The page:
Looking for a way to flex your green thumb without venturing outside just yet?
Start your seedlings in compost! Soil3 organic compost is packed full of micronutrients to ensure your plants’ success, including mycorrhizae that encourage root growth. There’s no better way to get your plant babies ready for spring.
Will Seeds Germinate in Pure Compost?
Some compost isn’t decomposed into its humus state yet, isn’t made of all the right ingredients, and could be a little smelly. This isn’t the stuff you want to use to start your seedlings because it could be too potent for the seeds and burn them.
However, Soil3 is humus compost that has a texture like chocolate cake mix. It’s decomposed completely in its humus form and won’t burn up your seedlings or overwhelm them thanks to its special blend of controlled ingredients.
You can fill up little containers of Soil3 and plant your seeds directly in compost.
To see a whole growing season from seeds started in pure Soil3, read the blog detailing Nick Sagnella's ultra-hot pepper growing venture. Nick is our Automower expert at Super-Sod and began his first year of growing ultra hot peppers armed with Soil3 and some super spicy pepper seeds. Many of the pictures you'll find in today's post are his own!
What Containers Should I Use to Start My Seeds in Compost?
We listed several options in this blog post on saving money in the garden, but one of our new favorites is this biodegradable DIY seed starter pot made from newspaper!
Gardening is even a family affair for Super-Sod's South Carolina President, Martha Burleson. Her sister, Laura Anne McLaurin, sent us these snapshots of her newspaper starter pots for planting this year.
To create these biodegradable pots yourself, simply roll up your newspaper around a flat-bottomed can or bottle of your choice, fold in corners to secure the bottom, remove from the can or bottle, and add a little Soil3 to the pot before planting your seed. You can plant these directly into the ground and they’ll biodegrade. It’s such a fun and simple way to recycle and declutter old newspapers! See a step-by-step tutorial from Mother Earth News magazine.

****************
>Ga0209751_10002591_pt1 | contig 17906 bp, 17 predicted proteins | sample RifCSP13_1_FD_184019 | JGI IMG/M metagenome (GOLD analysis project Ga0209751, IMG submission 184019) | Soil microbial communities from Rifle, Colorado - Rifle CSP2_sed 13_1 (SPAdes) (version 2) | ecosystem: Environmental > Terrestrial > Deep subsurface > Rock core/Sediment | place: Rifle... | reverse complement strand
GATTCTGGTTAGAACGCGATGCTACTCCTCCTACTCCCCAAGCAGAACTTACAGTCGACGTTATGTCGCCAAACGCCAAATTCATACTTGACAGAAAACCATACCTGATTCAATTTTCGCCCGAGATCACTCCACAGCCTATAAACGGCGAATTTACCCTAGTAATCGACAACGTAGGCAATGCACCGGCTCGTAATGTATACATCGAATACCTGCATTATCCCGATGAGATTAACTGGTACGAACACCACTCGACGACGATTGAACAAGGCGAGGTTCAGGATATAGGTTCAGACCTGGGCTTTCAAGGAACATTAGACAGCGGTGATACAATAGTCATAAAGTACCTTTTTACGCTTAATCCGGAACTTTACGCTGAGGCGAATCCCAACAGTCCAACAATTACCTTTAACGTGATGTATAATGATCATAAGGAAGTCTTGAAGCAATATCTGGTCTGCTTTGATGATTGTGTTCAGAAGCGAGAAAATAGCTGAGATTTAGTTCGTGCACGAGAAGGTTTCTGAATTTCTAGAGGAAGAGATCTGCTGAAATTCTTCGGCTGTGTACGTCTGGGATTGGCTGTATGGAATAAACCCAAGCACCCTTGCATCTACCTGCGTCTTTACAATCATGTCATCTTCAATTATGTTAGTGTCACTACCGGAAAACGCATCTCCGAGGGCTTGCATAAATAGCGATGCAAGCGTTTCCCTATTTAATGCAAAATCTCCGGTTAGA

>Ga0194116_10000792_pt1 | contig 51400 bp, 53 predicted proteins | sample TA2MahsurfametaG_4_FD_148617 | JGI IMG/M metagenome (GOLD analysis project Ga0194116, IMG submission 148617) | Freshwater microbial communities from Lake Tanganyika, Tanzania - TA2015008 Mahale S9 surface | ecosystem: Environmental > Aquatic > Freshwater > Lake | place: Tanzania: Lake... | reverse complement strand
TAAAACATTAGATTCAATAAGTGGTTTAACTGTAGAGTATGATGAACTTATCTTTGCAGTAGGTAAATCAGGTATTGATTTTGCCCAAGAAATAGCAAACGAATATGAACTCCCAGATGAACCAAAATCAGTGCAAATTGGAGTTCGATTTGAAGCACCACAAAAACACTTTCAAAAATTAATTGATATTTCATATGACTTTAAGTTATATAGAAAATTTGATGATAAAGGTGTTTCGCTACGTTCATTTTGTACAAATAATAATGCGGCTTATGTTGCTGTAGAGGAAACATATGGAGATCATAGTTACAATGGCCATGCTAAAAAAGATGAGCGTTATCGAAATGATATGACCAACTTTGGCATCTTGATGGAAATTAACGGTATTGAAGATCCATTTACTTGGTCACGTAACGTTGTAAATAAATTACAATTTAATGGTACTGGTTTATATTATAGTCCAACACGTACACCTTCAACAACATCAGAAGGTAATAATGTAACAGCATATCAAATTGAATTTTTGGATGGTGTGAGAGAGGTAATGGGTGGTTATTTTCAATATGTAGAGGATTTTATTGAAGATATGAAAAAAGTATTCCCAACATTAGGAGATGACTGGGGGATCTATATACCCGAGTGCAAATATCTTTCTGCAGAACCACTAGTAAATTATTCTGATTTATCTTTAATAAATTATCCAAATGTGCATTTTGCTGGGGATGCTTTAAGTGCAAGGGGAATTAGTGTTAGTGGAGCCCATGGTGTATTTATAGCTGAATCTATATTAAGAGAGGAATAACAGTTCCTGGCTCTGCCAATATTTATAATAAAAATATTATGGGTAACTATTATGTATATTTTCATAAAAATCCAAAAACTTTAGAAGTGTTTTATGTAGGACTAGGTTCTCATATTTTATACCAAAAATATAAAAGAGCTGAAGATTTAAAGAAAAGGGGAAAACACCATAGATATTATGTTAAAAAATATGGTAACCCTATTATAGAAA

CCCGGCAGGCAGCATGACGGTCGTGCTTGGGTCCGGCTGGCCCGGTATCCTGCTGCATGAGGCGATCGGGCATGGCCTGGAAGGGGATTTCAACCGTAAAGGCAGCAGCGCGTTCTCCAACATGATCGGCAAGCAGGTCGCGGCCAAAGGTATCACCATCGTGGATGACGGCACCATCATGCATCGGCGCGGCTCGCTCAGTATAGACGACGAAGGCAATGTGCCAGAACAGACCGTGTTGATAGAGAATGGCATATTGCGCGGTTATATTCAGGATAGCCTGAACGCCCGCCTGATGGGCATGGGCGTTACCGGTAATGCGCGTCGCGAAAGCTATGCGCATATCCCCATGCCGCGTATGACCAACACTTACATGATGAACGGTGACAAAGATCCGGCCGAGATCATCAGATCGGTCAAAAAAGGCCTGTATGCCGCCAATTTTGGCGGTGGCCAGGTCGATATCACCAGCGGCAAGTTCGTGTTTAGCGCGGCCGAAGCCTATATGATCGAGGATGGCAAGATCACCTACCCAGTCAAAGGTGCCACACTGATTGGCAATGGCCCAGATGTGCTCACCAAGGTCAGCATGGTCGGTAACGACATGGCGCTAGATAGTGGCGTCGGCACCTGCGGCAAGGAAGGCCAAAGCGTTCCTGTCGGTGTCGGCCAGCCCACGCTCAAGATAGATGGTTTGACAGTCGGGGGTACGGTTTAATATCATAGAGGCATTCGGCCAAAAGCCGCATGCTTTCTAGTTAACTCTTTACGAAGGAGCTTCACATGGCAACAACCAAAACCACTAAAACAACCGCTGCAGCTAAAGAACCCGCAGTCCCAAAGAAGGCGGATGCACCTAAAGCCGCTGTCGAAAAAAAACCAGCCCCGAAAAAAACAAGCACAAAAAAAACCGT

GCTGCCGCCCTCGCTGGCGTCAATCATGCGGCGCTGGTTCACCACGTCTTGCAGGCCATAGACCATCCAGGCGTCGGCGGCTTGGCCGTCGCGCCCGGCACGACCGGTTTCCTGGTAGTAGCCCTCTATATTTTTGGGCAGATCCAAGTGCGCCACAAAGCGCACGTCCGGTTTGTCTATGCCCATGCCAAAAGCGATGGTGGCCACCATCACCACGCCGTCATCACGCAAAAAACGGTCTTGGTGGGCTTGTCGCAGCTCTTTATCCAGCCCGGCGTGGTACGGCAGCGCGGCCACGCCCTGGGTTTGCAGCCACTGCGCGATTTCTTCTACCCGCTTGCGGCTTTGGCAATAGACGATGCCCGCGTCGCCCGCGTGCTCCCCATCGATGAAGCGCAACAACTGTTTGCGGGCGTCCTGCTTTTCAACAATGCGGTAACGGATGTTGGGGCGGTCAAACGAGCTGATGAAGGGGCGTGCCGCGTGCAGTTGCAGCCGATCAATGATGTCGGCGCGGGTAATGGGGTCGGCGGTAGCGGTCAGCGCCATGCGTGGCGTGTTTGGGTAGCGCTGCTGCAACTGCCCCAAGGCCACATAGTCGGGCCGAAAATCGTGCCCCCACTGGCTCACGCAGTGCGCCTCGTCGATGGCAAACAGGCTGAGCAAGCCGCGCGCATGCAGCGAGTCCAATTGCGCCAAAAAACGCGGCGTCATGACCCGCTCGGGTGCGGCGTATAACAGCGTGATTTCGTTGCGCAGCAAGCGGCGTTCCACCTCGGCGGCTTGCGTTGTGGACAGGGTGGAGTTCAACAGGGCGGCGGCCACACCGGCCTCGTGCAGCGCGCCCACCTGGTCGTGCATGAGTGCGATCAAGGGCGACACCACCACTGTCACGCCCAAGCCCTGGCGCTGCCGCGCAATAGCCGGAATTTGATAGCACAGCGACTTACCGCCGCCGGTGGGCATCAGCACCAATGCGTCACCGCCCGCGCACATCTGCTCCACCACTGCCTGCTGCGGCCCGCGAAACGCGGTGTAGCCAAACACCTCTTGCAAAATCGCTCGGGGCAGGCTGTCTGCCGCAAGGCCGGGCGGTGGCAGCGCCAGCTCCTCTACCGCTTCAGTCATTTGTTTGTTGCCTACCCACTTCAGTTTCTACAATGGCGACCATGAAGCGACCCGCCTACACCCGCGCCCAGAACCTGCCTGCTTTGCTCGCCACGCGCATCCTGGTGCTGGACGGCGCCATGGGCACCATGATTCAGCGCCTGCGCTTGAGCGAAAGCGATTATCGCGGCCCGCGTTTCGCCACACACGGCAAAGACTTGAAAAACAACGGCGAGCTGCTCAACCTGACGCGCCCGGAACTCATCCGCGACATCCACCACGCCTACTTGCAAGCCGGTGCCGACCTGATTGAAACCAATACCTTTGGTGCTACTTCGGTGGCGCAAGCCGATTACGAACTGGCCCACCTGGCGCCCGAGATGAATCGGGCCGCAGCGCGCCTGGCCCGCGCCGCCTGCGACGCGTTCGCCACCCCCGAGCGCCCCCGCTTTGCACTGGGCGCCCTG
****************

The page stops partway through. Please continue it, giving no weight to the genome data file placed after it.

When Should I Start My Seeds?
The time you start your seeds will depend on where you live, the last frost date, and what you’re planting. Thankfully, folks have been planting and mapping out options for many years now, and there’s a handy resource from the Old Farmer’s Almanac to help you narrow down your seed start dates.
Find the seed start date calendar here. Simply type in your zip code and peruse the listing of vegetables to plan your seed starts accordingly.
How Do I Care for My Compost and Seed Starts?
Here are a few simple steps to get you started in seed care.
- Wet your growing medium before planting your seed. Plant according to the recommended depth of your seed type. Be careful not to push them down too deep!
- Place all of your seed starts in a tray where you can easily water all of them at once.
- Make sure your seeds are in a warm place. Whether that’s near a space heater, warm oven, or the fireplace, warmth is crucial for germination.
- Many seedlings, especially the summer crops, benefit from gentle bottom heat. To provide this gentle bottom heat to her summer-loving veggies, our Marketing Director Hillary uses this heat mat.
- Once they’ve sprouted, your seeds will need light! This could include a grow light, a portion of your home that gets sun throughout the day, or a greenhouse (should you be so fortunate to have one)!
If you find your plants aren’t thriving, adjust their environmental conditions. A deep dive into seedling care in this guide from The Gardener’s Network could contain your answers to complex seed care.
When Do I Transplant My Seedlings Outside?
Follow that handy Farmer’s Almanac Calendar again while observing the weather yourself. Planting dates will often depend on soil temperature, and you don’t want to transplant your seedlings with frost headed your way.
Don’t get too eager to transplant outdoors before the temperatures are consistently high enough for your young plants. Otherwise you’ll be constantly watching the forecast and will spend your nights covering seedlings with plastic to shield them from harsh temperatures.
While you wait for the perfect time to transplant your seedlings, go ahead and plan out your beds and determine where you’ll plant what. We have a handy guide for planning your raised bed garden layout, too!
What’s your favorite seed to start indoors in the spring? Let us know by commenting below!